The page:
Investigation: Virus Close to Covid-19 Found Seven Years Ago in Chinese Derelict Mine

Published July 5th, 2020 - 12:23 GMT
That virus, named RaBtCoV/4991 at the time, now appears to be the closest relative to SARS-Cov-2, which is causing Covid-19. (Shutterstock/ File Photo)
That virus, named RaBtCoV/4991 at the time, now appears to be the closest relative to SARS-Cov-2, which is causing Covid-19. (Shutterstock/ File Photo)
Six people reportedly became seriously ill with a coronavirus from bats in 2012.

A virus 96 per cent identical to the coronavirus that causes Covid-19 was found in an abandoned mine in China seven years ago, according to an investigation.

The bat-infested copper mine in Mojiang, western China, was home to a coronavirus that left six adult men sick with pneumonia and three of them dead.

Scientists took samples from the bats' faeces, found on the cave floor, and stored them in a laboratory 1,000 miles away in Wuhan for years while studying them.

And last December, Wuhan became the source of a global coronavirus pandemic which has now infected more than 11million people and killed 525,000.

That virus, named RaBtCoV/4991 at the time, now appears to be the closest relative to SARS-Cov-2, which is causing Covid-19, a Sunday Times investigation has found.

But Chinese researchers do not seem to have been forthcoming about the fact they found such a similar virus almost a decade ago in 2012, and especially not that it killed three men when it was discovered.

The virus has reportedly featured in only one widely-available scientific paper and that didn't mention the fact it had caused fatal pneumonia in humans.

The discovery that something very similar to Covid-19 was circulating in bats in Mojiang - half of bats tested in the mine were carrying at least one type of coronavirus - has raised doubts about the true source of SARS-CoV-2.

The official story has been that the Covid-19 virus jumped from an animal - thought to be a pangolin - to humans at Hunan Seafood Market in Wuhan city.

From there it spread throughout the population in the densely-populated city, which is a transport hub, and then onto trains and planes and around the world within weeks.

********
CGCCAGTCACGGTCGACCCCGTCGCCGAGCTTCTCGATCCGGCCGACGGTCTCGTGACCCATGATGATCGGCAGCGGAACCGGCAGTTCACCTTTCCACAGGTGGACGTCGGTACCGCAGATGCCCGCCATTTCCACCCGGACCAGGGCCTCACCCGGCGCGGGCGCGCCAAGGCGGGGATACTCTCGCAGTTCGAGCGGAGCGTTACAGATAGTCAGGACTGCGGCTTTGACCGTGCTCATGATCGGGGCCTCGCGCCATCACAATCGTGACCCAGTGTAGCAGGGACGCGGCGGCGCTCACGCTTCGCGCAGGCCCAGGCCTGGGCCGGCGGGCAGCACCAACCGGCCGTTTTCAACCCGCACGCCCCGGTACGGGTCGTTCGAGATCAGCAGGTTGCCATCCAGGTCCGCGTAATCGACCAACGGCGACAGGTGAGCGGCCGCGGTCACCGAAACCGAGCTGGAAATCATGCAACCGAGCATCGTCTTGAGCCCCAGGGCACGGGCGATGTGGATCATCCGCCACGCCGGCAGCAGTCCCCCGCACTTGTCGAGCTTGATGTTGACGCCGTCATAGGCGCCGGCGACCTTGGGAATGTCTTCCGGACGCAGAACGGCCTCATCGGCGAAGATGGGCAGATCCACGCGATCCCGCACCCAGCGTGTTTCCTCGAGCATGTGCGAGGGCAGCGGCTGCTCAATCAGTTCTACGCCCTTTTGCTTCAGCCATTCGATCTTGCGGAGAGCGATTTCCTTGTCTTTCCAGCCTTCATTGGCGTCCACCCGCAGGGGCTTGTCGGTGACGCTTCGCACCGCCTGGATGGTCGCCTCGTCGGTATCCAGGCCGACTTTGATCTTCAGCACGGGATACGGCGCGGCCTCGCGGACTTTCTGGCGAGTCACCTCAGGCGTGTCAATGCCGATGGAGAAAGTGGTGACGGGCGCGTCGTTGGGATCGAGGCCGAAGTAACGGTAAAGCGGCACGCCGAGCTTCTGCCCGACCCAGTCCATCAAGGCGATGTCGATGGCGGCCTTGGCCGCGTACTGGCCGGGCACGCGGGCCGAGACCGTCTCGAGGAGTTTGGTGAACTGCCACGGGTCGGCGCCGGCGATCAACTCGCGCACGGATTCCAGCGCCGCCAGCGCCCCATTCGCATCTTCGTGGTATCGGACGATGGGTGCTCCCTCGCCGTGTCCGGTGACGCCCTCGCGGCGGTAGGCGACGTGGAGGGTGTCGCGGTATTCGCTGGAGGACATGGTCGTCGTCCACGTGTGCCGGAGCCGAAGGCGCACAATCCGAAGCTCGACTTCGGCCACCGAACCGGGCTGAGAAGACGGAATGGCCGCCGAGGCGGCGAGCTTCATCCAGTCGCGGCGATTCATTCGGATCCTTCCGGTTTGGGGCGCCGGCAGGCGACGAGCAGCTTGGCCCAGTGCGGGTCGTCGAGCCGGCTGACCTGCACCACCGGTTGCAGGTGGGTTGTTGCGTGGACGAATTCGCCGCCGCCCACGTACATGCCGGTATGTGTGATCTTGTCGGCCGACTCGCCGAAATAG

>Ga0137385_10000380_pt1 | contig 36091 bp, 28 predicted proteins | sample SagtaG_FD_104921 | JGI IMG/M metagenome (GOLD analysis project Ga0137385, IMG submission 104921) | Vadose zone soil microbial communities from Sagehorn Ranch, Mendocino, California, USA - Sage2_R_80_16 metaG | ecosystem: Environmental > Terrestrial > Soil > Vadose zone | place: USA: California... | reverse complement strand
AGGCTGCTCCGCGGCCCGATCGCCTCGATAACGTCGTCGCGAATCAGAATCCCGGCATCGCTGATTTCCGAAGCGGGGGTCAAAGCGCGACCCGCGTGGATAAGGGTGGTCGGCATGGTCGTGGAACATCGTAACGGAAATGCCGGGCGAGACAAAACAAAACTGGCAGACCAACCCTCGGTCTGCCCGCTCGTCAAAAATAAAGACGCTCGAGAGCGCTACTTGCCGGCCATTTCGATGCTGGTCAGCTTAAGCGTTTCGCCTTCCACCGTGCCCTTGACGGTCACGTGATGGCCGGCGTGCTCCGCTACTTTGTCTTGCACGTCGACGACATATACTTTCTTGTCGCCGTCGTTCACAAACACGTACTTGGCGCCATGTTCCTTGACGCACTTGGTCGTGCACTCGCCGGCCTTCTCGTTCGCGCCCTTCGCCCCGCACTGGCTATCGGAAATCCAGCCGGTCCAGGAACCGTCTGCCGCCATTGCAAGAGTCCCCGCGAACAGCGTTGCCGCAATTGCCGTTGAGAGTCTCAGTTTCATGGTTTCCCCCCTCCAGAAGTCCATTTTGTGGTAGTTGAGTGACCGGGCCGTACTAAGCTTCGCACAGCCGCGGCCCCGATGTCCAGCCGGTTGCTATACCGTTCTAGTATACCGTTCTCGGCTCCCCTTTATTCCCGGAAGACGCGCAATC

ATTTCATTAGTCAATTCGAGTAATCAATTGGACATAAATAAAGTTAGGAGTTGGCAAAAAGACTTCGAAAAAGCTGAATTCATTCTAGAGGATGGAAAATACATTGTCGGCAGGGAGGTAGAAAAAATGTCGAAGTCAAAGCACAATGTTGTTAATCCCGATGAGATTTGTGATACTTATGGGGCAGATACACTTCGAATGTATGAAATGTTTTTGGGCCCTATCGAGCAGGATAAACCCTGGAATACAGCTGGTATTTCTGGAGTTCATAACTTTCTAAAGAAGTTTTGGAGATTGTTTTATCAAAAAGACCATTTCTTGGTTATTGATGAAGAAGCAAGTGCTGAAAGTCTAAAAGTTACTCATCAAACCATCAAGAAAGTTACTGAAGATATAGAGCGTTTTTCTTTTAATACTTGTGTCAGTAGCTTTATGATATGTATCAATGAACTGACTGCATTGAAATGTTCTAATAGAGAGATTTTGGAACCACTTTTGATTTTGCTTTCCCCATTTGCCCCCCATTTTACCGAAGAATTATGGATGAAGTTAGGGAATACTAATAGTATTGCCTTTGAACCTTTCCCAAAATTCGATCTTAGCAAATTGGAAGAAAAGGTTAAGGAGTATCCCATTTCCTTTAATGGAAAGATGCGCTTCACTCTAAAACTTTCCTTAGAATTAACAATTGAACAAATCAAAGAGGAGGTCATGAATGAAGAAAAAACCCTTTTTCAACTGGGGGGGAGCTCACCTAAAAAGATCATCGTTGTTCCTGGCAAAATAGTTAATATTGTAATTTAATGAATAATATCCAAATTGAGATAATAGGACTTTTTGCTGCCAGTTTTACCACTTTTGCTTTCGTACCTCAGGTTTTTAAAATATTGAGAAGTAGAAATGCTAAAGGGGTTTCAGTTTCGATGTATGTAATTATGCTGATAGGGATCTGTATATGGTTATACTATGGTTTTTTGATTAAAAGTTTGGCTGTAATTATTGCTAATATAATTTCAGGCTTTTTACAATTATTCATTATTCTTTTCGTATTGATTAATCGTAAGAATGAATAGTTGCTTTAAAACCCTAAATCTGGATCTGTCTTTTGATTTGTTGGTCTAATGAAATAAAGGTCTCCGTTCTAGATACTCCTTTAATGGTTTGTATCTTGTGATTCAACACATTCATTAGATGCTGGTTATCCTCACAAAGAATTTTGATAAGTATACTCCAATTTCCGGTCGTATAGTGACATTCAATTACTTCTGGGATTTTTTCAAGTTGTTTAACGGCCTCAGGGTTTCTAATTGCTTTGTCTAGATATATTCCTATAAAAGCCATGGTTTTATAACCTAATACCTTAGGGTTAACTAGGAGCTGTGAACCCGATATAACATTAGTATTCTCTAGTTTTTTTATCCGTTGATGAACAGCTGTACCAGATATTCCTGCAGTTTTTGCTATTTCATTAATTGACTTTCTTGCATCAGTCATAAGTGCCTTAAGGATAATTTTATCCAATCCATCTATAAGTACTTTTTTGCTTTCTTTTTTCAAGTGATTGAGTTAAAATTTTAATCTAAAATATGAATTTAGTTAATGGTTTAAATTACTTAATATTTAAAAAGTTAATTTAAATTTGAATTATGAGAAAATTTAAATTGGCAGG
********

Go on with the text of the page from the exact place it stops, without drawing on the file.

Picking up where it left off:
But it could have been spreading elsewhere first, and even Chinese authorities have since admitted that the market was a 'victim' of the epidemic rather than its source.

Dr Peter Daszak, a British animal disease expert, told The Sunday Times: 'It didn't emerge in the market, it emerged somewhere else.'

He suggested it was already spreading somewhere around the mine in rural Mojiang and then broke out in Wuhan, which has a population of 11million people.

'Fair assumption is that it spilt into animals in southern China and was then shipped in, via infected people, or animals associated with trade, to Wuhan.'   

The RaBtCoV/4991 virus appears to have caused an illness which sounds extremely similar to Covid-19, and has a genetic code 96.2 per cent matching with it.

The six men who fell ill with the virus in 2012 did so after being assigned to the mine to clear out the bat faeces - it is not clear exactly how it infected them.

But the men, who ranged in age from 30 and 63, all required intensive care treatment in hospital.   

All had high fevers, body aches and coughs, and five of them were struggling to breathe. 

All are symptoms that match those of Covid-19, and they tested negative for all the tropical diseases the doctors could think of, but two of them later tested positive in blood samples for having been infected with SARS or a SARS-like coronavirus.